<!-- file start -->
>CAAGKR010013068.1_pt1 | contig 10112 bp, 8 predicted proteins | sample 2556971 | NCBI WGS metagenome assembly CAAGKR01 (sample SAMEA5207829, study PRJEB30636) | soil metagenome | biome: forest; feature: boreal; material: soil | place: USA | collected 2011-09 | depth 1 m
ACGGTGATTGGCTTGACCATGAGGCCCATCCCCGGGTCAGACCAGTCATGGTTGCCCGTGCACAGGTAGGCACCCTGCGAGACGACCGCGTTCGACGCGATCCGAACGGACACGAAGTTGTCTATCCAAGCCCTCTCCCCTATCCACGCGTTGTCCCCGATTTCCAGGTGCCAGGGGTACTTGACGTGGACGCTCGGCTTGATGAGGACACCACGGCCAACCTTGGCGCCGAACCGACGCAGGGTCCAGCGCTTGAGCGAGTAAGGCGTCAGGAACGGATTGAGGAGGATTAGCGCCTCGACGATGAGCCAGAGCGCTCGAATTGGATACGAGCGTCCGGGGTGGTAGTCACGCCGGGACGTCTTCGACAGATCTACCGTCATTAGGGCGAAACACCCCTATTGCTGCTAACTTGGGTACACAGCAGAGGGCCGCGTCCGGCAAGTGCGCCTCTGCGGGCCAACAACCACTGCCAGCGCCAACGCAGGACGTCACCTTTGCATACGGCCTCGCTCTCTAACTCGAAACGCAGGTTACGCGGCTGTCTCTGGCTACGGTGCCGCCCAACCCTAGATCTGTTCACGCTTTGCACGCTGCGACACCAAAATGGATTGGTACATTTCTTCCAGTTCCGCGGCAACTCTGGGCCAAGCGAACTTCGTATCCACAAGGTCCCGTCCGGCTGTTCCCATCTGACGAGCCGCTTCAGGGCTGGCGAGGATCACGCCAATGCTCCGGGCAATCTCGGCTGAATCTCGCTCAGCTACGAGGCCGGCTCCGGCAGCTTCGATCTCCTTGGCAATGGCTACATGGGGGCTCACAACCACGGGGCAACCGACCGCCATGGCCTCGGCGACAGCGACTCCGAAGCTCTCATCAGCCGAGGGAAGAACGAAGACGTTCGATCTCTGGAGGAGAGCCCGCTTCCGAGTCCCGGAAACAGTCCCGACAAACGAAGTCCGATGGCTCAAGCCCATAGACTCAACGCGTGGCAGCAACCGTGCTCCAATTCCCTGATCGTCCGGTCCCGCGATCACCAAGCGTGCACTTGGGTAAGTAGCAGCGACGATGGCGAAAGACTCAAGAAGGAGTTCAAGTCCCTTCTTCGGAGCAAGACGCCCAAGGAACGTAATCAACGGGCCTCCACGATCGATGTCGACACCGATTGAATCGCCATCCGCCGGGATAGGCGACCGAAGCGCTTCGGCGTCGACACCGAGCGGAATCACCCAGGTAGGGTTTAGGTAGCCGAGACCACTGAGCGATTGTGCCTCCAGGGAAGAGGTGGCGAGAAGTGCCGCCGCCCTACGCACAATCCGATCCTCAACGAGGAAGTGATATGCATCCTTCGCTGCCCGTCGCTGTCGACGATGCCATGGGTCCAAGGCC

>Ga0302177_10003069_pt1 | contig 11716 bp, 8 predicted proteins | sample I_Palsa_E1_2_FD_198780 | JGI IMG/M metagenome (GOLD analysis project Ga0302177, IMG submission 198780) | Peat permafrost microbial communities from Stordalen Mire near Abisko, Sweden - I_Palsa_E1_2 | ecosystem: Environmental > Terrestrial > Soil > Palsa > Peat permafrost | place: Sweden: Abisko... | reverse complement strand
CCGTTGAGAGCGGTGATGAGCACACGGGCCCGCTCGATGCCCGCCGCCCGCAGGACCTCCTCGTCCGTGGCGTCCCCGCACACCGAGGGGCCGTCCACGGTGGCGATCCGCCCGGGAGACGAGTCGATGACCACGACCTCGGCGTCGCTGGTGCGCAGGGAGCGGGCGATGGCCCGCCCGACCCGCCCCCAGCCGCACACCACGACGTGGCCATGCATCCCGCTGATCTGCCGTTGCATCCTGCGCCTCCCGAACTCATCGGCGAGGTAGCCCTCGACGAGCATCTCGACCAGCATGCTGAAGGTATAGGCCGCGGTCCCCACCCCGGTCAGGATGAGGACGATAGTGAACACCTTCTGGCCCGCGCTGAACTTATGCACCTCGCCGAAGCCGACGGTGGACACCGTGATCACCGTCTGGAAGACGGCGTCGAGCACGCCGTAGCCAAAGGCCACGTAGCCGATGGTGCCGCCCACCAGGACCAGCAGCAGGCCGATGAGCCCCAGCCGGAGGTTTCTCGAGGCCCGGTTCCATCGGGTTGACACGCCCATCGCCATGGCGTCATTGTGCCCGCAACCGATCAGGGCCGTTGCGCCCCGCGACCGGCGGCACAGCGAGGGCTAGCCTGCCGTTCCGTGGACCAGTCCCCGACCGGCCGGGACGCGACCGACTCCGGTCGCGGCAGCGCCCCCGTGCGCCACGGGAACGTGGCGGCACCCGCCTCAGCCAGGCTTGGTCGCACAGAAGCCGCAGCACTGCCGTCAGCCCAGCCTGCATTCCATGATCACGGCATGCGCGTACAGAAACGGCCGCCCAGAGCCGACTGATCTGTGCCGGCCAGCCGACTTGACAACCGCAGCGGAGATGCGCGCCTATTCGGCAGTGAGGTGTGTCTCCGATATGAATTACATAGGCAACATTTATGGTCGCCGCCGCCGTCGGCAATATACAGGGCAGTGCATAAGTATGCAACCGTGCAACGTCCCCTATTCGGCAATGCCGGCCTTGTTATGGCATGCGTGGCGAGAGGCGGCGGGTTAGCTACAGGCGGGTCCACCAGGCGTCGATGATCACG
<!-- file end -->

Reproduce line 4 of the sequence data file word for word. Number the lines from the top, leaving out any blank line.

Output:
CCGTTGAGAGCGGTGATGAGCACACGGGCCCGCTCGATGCCCGCCGCCCGCAGGACCTCCTCGTCCGTGGCGTCCCCGCACACCGAGGGGCCGTCCACGGTGGCGATCCGCCCGGGAGACGAGTCGATGACCACGACCTCGGCGTCGCTGGTGCGCAGGGAGCGGGCGATGGCCCGCCCGACCCGCCCCCAGCCGCACACCACGACGTGGCCATGCATCCCGCTGATCTGCCGTTGCATCCTGCGCCTCCCGAACTCATCGGCGAGGTAGCCCTCGACGAGCATCTCGACCAGCATGCTGAAGGTATAGGCCGCGGTCCCCACCCCGGTCAGGATGAGGACGATAGTGAACACCTTCTGGCCCGCGCTGAACTTATGCACCTCGCCGAAGCCGACGGTGGACACCGTGATCACCGTCTGGAAGACGGCGTCGAGCACGCCGTAGCCAAAGGCCACGTAGCCGATGGTGCCGCCCACCAGGACCAGCAGCAGGCCGATGAGCCCCAGCCGGAGGTTTCTCGAGGCCCGGTTCCATCGGGTTGACACGCCCATCGCCATGGCGTCATTGTGCCCGCAACCGATCAGGGCCGTTGCGCCCCGCGACCGGCGGCACAGCGAGGGCTAGCCTGCCGTTCCGTGGACCAGTCCCCGACCGGCCGGGACGCGACCGACTCCGGTCGCGGCAGCGCCCCCGTGCGCCACGGGAACGTGGCGGCACCCGCCTCAGCCAGGCTTGGTCGCACAGAAGCCGCAGCACTGCCGTCAGCCCAGCCTGCATTCCATGATCACGGCATGCGCGTACAGAAACGGCCGCCCAGAGCCGACTGATCTGTGCCGGCCAGCCGACTTGACAACCGCAGCGGAGATGCGCGCCTATTCGGCAGTGAGGTGTGTCTCCGATATGAATTACATAGGCAACATTTATGGTCGCCGCCGCCGTCGGCAATATACAGGGCAGTGCATAAGTATGCAACCGTGCAACGTCCCCTATTCGGCAATGCCGGCCTTGTTATGGCATGCGTGGCGAGAGGCGGCGGGTTAGCTACAGGCGGGTCCACCAGGCGTCGATGATCACG